This practice of over-recording
has saturated the market and restricted
the investment in new blood and new products. Any manufacturer will tell you this is a recipe for disaster.
You have to continue to develop
and improve your product if you hope to
maintain consumer interest.
To be fair having witness public
and media reaction to contemporary music
over the last 40yrs and the extremes of
stylistic language used can we blame the
reluctance of what are essentially business
ventures to invest in a product that has such adverse public and hence consumer
perception and reaction. (Even the most
optimistic of composers would have to
admit there would be a limited financial
return and demand for a recording of a
certain piano piece by John Cage)
Mention of John Cage brings me finally to my fellow contemporary
composers. One of the great privileges
of my life was to spend so time on the
board of The British Academy of Composers
and Songwriters. I will just never cease to be amazed
at - and hopefully never forget - just
how much time, energy and generosity of
spirit my fellow composers, both popular
and classical, gave in defense of the
music of their member composers and musicians.
These individuals who work so hard for
the rights of artists and composers regardless
of the cost or drain on their own creative
resources and energy cannot be praised
What is it that makes them work so hard and so long to defend and
promote the worth of British Music and
composers? Certainly no financial gain,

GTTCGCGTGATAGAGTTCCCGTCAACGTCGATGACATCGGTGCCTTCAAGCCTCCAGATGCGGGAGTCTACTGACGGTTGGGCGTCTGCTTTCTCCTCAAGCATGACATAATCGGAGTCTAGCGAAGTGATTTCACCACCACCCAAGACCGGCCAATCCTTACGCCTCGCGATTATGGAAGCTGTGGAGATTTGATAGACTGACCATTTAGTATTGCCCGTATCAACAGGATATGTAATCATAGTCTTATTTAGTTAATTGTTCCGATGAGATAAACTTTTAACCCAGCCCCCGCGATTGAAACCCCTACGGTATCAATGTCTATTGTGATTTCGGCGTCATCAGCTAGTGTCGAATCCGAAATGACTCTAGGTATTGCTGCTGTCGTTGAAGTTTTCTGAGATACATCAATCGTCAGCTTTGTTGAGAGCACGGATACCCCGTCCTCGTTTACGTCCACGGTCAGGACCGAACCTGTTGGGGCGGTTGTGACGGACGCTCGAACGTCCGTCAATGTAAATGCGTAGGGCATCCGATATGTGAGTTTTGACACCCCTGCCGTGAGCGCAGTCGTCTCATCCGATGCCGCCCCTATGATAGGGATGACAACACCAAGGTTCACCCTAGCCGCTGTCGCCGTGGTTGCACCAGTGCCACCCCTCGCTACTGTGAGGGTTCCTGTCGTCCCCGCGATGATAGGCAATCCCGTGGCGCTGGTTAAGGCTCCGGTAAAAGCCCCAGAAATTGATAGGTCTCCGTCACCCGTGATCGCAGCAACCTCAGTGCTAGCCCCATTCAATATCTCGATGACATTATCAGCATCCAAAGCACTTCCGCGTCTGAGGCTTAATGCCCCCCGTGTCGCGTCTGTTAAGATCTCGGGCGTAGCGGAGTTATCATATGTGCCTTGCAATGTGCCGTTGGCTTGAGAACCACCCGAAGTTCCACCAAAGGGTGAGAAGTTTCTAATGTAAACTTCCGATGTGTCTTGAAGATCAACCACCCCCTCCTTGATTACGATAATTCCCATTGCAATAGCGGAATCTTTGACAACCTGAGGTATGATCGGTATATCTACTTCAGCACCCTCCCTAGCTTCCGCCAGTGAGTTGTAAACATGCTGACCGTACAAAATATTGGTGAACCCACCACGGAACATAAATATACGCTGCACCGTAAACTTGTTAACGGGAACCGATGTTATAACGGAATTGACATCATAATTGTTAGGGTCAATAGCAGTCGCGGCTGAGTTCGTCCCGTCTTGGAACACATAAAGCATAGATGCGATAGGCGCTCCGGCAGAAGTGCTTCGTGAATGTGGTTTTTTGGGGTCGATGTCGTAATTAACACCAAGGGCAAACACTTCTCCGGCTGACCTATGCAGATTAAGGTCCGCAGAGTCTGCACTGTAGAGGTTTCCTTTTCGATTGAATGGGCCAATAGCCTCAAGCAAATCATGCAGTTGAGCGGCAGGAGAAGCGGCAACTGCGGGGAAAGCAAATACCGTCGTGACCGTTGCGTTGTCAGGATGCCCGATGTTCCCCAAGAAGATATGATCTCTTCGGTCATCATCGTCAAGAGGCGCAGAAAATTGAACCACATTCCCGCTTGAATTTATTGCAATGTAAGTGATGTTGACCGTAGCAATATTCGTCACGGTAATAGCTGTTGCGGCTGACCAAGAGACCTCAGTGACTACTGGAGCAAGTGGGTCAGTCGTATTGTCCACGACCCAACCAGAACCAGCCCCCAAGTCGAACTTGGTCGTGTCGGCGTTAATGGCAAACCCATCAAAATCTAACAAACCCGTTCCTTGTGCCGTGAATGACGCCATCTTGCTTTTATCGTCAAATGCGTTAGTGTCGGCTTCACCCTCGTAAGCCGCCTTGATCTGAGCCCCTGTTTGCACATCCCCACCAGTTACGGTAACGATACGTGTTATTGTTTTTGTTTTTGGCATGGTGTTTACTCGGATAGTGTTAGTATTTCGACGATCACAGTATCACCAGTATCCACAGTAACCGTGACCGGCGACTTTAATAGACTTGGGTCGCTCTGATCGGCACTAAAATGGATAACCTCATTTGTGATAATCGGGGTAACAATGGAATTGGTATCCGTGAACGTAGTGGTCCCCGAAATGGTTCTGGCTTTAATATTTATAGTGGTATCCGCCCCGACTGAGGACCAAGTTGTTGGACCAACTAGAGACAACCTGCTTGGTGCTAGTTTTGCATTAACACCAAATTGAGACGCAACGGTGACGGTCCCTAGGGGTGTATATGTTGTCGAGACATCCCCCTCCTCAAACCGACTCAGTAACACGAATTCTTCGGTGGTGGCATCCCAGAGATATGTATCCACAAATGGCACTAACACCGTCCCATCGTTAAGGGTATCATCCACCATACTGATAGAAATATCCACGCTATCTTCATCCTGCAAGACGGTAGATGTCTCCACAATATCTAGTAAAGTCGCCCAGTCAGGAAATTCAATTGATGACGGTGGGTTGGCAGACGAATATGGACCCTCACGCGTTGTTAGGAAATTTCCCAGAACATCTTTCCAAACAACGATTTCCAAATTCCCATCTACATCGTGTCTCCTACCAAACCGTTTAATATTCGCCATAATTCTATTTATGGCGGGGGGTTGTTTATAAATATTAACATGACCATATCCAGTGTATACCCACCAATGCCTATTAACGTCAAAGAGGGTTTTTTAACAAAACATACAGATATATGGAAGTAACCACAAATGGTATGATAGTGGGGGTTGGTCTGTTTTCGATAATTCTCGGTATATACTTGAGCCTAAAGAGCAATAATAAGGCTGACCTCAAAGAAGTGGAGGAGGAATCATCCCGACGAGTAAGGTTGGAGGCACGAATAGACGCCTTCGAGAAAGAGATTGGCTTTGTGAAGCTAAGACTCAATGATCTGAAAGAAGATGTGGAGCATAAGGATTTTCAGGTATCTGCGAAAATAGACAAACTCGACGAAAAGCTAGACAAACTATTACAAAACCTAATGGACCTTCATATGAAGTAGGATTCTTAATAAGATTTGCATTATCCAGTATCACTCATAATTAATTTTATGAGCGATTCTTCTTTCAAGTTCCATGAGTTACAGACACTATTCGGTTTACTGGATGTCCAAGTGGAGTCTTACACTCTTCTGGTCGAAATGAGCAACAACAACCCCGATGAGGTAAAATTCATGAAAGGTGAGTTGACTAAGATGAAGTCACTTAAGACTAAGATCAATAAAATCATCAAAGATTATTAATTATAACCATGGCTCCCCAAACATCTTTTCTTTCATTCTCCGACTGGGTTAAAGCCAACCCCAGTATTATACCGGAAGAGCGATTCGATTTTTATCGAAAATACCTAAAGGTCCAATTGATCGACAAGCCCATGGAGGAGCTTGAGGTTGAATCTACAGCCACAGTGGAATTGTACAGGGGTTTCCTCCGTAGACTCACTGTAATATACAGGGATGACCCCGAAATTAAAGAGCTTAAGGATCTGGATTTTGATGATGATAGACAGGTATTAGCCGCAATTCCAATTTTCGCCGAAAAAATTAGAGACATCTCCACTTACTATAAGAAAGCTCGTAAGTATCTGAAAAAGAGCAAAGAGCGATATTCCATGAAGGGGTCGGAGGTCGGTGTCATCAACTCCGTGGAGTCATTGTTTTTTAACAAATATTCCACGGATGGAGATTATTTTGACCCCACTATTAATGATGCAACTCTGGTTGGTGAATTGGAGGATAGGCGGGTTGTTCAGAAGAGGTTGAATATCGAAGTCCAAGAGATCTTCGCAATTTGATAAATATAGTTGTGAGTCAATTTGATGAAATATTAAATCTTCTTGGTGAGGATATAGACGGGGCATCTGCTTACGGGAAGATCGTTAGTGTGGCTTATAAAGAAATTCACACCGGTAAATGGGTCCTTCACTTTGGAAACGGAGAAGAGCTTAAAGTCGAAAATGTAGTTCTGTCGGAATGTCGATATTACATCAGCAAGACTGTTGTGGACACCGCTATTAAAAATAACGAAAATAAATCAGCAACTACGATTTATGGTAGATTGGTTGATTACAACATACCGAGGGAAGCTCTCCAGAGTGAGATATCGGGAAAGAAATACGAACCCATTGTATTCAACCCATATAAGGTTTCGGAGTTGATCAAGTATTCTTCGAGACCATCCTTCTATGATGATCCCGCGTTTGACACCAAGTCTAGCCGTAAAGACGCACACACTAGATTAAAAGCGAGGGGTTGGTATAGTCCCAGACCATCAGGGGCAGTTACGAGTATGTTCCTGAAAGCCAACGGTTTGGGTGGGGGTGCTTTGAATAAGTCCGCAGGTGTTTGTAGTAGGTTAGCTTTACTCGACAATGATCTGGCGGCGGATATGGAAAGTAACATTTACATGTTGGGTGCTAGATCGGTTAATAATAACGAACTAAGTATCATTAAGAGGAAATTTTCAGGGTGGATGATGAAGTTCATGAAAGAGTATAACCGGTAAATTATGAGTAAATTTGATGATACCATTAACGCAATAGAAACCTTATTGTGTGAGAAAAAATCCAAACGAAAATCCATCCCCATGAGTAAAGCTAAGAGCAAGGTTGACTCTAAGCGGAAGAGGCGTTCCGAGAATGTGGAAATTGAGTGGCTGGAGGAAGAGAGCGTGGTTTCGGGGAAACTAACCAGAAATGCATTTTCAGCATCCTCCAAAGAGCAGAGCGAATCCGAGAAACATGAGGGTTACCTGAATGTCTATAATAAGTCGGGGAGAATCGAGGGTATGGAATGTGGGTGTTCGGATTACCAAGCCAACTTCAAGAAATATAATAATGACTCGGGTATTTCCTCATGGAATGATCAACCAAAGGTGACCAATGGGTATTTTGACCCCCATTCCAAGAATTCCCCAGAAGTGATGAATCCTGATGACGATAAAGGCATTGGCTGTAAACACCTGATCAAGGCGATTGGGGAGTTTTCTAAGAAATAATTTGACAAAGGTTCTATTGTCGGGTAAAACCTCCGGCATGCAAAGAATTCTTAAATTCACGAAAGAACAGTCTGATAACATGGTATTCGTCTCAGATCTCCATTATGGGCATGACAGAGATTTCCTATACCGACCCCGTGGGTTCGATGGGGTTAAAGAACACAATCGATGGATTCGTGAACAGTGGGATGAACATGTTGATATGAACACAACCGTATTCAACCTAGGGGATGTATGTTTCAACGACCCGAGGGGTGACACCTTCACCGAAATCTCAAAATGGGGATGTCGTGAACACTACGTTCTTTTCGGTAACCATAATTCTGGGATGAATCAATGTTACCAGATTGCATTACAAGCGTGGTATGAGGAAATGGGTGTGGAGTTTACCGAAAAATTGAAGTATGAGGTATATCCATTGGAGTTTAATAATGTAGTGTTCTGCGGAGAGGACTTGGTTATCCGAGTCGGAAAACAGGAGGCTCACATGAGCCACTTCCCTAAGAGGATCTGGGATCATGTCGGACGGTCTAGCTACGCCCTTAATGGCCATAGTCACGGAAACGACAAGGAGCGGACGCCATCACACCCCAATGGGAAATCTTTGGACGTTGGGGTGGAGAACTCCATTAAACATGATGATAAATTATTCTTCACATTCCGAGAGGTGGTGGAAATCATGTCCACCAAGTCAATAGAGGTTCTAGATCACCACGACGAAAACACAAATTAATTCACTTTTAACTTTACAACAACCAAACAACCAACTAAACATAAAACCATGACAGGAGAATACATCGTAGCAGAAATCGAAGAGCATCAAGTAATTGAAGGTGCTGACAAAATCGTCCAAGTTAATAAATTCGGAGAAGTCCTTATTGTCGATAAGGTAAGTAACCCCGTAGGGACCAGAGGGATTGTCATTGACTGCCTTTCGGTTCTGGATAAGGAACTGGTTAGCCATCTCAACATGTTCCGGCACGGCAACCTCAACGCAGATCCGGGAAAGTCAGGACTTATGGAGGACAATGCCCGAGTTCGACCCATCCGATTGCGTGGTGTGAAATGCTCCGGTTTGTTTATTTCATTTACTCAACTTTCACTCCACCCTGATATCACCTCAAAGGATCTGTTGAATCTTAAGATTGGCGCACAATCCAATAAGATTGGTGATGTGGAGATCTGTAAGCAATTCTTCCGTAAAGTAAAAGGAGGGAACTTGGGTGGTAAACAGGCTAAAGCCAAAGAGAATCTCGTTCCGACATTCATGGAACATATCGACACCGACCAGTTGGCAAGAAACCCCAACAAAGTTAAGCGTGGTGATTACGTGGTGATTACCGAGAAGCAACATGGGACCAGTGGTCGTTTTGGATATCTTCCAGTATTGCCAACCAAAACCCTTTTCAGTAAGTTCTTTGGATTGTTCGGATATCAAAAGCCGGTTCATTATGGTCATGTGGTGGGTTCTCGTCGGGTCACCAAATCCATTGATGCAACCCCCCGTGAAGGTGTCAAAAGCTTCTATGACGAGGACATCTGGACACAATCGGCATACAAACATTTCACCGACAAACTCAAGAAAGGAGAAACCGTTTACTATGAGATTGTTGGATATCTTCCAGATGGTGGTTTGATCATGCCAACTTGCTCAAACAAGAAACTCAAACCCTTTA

as I know all gave of their time freely,
and in some cases, this unselfish commitment
went on for years.
I believe it is nothing more than
a belief in the rightness of what they
do as composers - a generosity of spirit
that fuels a desire to help and support
the value of British music and creative
endeavour regardless of its genre.
I never witnessed one moment of envy or jealousy from these talented
individuals - just a wholehearted commitment to the work of their
fellow writers. Therein lies
If all writers and composers have
such integrity then the journey to producing art and music that has
worth will be revitalised.
I do not pen the words 'Brotherhood
of composers' lightly. I believe passionately
in the integrity of my fellow musicians
and artists. The world needs our vision
more than ever.
The real music and art will survive
and be triumphant, because it contains
those elements that are at the core of
the human spirit.
A crisis in contemporary music? Audiences and performers will always eventually recognise integrity and the beauty found in music that
reflects the soul of its creator.
No government, agency, tyrant,
social ignorance, greed, prejudice, corruption,
analysis or scientific theory can stand
against that universal truth.
You may say that artists, writers
are mere dreamers; but it is this
belief in the higher ideal that touches
all, to replenish and revitalise society.
To each his own, all to have their
place, each to contribute, in his or her own unique way, to the elements
that make us 'more than we are'.
(My thanks to Adrian Smith for his assistance as editor and
Arthur Butterworth and Mike Briggs as advisors.)
- "The Divine Aesthetic"
Biography of David Golightly>
© 2003 Modrana Music Publishers ltd